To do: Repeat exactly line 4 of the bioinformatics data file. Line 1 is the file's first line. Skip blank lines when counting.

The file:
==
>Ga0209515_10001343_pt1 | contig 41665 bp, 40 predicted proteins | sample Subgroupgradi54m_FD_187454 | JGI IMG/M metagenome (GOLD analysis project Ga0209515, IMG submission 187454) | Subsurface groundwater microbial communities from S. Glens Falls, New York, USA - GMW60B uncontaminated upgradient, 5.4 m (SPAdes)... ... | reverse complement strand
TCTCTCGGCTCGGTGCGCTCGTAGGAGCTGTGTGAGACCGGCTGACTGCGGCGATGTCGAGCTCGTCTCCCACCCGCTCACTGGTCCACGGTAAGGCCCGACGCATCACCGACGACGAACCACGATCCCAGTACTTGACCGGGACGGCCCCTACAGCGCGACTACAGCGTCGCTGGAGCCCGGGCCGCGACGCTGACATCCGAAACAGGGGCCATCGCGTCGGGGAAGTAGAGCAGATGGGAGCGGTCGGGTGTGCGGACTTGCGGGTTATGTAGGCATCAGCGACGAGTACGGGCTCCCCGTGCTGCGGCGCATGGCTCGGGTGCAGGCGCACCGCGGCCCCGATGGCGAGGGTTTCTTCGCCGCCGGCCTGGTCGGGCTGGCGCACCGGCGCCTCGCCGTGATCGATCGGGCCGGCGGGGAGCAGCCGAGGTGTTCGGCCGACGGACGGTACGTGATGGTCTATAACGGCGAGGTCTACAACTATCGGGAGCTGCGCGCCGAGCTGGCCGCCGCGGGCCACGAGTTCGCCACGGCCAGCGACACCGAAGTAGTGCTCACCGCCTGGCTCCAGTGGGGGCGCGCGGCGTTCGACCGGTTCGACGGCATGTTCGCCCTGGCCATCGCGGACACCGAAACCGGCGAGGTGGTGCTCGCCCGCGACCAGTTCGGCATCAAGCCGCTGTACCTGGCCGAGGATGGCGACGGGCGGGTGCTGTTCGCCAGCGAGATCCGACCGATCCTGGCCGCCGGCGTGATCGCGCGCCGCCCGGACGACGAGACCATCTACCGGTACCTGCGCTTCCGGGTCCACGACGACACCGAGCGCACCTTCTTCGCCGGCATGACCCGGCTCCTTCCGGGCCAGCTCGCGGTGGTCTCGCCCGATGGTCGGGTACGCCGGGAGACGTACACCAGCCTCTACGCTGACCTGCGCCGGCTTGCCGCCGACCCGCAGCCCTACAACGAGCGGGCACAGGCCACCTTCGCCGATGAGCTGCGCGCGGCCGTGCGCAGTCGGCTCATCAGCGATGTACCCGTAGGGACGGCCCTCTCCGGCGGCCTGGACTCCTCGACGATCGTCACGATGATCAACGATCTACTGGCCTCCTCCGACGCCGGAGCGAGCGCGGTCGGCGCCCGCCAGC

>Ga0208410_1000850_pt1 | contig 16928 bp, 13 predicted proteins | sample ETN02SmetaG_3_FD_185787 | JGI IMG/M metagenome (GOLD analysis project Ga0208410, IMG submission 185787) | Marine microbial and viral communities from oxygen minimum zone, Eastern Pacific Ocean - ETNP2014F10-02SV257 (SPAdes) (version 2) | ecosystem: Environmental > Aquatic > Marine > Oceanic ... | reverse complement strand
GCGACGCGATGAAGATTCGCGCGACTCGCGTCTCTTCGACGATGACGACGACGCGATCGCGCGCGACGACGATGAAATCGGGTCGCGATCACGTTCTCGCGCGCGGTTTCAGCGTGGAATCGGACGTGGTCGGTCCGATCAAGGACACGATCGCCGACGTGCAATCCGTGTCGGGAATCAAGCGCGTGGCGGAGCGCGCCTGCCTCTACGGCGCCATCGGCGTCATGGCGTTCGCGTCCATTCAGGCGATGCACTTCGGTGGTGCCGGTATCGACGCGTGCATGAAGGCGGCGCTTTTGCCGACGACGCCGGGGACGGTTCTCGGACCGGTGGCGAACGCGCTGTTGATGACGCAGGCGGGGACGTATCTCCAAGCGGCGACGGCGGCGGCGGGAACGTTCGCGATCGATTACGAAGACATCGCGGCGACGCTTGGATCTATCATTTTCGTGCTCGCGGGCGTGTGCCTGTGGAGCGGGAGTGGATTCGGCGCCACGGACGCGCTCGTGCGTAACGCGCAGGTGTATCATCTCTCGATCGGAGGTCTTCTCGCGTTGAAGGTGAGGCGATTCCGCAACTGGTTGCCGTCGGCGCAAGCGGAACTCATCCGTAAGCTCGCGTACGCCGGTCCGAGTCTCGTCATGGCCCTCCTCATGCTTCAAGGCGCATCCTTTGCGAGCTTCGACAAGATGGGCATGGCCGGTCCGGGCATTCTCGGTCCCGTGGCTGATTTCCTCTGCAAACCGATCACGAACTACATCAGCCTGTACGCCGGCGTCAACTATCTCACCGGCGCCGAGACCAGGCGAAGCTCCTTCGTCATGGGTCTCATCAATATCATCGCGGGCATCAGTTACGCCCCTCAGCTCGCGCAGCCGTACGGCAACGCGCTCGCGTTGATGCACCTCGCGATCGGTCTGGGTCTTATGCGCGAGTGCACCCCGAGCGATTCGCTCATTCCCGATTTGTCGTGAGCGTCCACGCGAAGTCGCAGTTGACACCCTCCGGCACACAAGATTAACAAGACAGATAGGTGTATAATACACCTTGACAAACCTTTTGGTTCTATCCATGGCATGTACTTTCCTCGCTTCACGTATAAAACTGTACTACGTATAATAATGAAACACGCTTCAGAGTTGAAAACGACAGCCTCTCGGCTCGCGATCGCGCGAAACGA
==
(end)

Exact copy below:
GCGACGCGATGAAGATTCGCGCGACTCGCGTCTCTTCGACGATGACGACGACGCGATCGCGCGCGACGACGATGAAATCGGGTCGCGATCACGTTCTCGCGCGCGGTTTCAGCGTGGAATCGGACGTGGTCGGTCCGATCAAGGACACGATCGCCGACGTGCAATCCGTGTCGGGAATCAAGCGCGTGGCGGAGCGCGCCTGCCTCTACGGCGCCATCGGCGTCATGGCGTTCGCGTCCATTCAGGCGATGCACTTCGGTGGTGCCGGTATCGACGCGTGCATGAAGGCGGCGCTTTTGCCGACGACGCCGGGGACGGTTCTCGGACCGGTGGCGAACGCGCTGTTGATGACGCAGGCGGGGACGTATCTCCAAGCGGCGACGGCGGCGGCGGGAACGTTCGCGATCGATTACGAAGACATCGCGGCGACGCTTGGATCTATCATTTTCGTGCTCGCGGGCGTGTGCCTGTGGAGCGGGAGTGGATTCGGCGCCACGGACGCGCTCGTGCGTAACGCGCAGGTGTATCATCTCTCGATCGGAGGTCTTCTCGCGTTGAAGGTGAGGCGATTCCGCAACTGGTTGCCGTCGGCGCAAGCGGAACTCATCCGTAAGCTCGCGTACGCCGGTCCGAGTCTCGTCATGGCCCTCCTCATGCTTCAAGGCGCATCCTTTGCGAGCTTCGACAAGATGGGCATGGCCGGTCCGGGCATTCTCGGTCCCGTGGCTGATTTCCTCTGCAAACCGATCACGAACTACATCAGCCTGTACGCCGGCGTCAACTATCTCACCGGCGCCGAGACCAGGCGAAGCTCCTTCGTCATGGGTCTCATCAATATCATCGCGGGCATCAGTTACGCCCCTCAGCTCGCGCAGCCGTACGGCAACGCGCTCGCGTTGATGCACCTCGCGATCGGTCTGGGTCTTATGCGCGAGTGCACCCCGAGCGATTCGCTCATTCCCGATTTGTCGTGAGCGTCCACGCGAAGTCGCAGTTGACACCCTCCGGCACACAAGATTAACAAGACAGATAGGTGTATAATACACCTTGACAAACCTTTTGGTTCTATCCATGGCATGTACTTTCCTCGCTTCACGTATAAAACTGTACTACGTATAATAATGAAACACGCTTCAGAGTTGAAAACGACAGCCTCTCGGCTCGCGATCGCGCGAAACGA